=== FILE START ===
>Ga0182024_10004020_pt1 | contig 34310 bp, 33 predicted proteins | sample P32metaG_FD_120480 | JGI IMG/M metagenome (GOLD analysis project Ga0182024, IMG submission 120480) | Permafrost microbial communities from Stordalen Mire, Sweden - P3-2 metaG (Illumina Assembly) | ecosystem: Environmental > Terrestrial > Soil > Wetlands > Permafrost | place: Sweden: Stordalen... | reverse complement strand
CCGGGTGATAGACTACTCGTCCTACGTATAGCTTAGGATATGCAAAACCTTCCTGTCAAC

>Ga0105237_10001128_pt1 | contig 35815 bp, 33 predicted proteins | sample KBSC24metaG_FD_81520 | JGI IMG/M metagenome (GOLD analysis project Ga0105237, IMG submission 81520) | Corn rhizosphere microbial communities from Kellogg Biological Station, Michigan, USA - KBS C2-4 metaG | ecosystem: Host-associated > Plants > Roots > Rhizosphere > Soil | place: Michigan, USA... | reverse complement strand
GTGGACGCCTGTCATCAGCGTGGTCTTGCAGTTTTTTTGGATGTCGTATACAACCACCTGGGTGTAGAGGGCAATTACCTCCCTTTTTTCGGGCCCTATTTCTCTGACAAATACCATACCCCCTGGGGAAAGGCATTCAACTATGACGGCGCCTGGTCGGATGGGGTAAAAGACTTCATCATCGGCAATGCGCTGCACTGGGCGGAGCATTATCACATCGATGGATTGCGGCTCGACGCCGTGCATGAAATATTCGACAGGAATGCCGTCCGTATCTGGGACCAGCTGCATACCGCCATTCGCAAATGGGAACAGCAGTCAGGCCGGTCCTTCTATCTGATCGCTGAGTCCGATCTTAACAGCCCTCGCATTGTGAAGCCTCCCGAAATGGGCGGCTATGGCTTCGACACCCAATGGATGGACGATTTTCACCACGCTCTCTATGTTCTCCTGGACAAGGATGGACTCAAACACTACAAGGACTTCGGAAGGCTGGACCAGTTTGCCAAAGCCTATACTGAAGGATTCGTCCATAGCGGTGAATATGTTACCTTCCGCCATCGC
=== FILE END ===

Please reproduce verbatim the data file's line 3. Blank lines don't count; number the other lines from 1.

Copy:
>Ga0105237_10001128_pt1 | contig 35815 bp, 33 predicted proteins | sample KBSC24metaG_FD_81520 | JGI IMG/M metagenome (GOLD analysis project Ga0105237, IMG submission 81520) | Corn rhizosphere microbial communities from Kellogg Biological Station, Michigan, USA - KBS C2-4 metaG | ecosystem: Host-associated > Plants > Roots > Rhizosphere > Soil | place: Michigan, USA... | reverse complement strand